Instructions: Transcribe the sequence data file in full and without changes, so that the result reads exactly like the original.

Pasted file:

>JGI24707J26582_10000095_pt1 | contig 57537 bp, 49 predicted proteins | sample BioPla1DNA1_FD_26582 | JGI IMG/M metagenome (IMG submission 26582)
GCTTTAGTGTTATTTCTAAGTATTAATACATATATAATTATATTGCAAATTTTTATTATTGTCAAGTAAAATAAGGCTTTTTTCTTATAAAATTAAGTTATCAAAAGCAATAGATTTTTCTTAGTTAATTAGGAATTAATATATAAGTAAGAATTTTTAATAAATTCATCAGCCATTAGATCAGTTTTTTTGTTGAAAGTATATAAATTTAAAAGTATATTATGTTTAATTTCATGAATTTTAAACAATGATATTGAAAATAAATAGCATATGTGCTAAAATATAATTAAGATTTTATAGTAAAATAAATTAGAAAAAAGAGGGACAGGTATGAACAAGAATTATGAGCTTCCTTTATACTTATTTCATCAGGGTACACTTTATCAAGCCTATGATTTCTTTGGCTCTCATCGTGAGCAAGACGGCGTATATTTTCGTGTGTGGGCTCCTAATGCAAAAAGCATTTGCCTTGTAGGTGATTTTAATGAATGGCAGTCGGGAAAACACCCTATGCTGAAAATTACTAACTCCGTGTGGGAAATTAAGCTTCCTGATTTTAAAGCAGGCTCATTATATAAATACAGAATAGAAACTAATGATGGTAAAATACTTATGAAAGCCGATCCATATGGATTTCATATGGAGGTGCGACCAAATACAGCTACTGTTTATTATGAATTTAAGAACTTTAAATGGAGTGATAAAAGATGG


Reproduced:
>JGI24707J26582_10000095_pt1 | contig 57537 bp, 49 predicted proteins | sample BioPla1DNA1_FD_26582 | JGI IMG/M metagenome (IMG submission 26582)
GCTTTAGTGTTATTTCTAAGTATTAATACATATATAATTATATTGCAAATTTTTATTATTGTCAAGTAAAATAAGGCTTTTTTCTTATAAAATTAAGTTATCAAAAGCAATAGATTTTTCTTAGTTAATTAGGAATTAATATATAAGTAAGAATTTTTAATAAATTCATCAGCCATTAGATCAGTTTTTTTGTTGAAAGTATATAAATTTAAAAGTATATTATGTTTAATTTCATGAATTTTAAACAATGATATTGAAAATAAATAGCATATGTGCTAAAATATAATTAAGATTTTATAGTAAAATAAATTAGAAAAAAGAGGGACAGGTATGAACAAGAATTATGAGCTTCCTTTATACTTATTTCATCAGGGTACACTTTATCAAGCCTATGATTTCTTTGGCTCTCATCGTGAGCAAGACGGCGTATATTTTCGTGTGTGGGCTCCTAATGCAAAAAGCATTTGCCTTGTAGGTGATTTTAATGAATGGCAGTCGGGAAAACACCCTATGCTGAAAATTACTAACTCCGTGTGGGAAATTAAGCTTCCTGATTTTAAAGCAGGCTCATTATATAAATACAGAATAGAAACTAATGATGGTAAAATACTTATGAAAGCCGATCCATATGGATTTCATATGGAGGTGCGACCAAATACAGCTACTGTTTATTATGAATTTAAGAACTTTAAATGGAGTGATAAAAGATGG